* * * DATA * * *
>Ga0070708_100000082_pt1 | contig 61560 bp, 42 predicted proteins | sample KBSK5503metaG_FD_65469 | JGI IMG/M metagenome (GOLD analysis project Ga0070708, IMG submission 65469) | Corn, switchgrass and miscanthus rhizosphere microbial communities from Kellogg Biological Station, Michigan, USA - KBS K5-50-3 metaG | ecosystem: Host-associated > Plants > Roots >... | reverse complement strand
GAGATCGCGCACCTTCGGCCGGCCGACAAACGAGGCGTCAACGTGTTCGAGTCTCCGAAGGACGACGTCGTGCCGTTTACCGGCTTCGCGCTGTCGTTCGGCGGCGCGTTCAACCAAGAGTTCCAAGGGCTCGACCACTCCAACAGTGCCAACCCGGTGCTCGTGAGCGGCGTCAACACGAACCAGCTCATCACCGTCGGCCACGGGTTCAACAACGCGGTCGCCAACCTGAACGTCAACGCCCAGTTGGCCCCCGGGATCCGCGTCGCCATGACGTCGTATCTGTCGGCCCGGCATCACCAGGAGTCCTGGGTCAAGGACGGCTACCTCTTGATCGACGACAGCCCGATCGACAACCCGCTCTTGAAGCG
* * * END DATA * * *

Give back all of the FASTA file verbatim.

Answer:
>Ga0070708_100000082_pt1 | contig 61560 bp, 42 predicted proteins | sample KBSK5503metaG_FD_65469 | JGI IMG/M metagenome (GOLD analysis project Ga0070708, IMG submission 65469) | Corn, switchgrass and miscanthus rhizosphere microbial communities from Kellogg Biological Station, Michigan, USA - KBS K5-50-3 metaG | ecosystem: Host-associated > Plants > Roots >... | reverse complement strand
GAGATCGCGCACCTTCGGCCGGCCGACAAACGAGGCGTCAACGTGTTCGAGTCTCCGAAGGACGACGTCGTGCCGTTTACCGGCTTCGCGCTGTCGTTCGGCGGCGCGTTCAACCAAGAGTTCCAAGGGCTCGACCACTCCAACAGTGCCAACCCGGTGCTCGTGAGCGGCGTCAACACGAACCAGCTCATCACCGTCGGCCACGGGTTCAACAACGCGGTCGCCAACCTGAACGTCAACGCCCAGTTGGCCCCCGGGATCCGCGTCGCCATGACGTCGTATCTGTCGGCCCGGCATCACCAGGAGTCCTGGGTCAAGGACGGCTACCTCTTGATCGACGACAGCCCGATCGACAACCCGCTCTTGAAGCG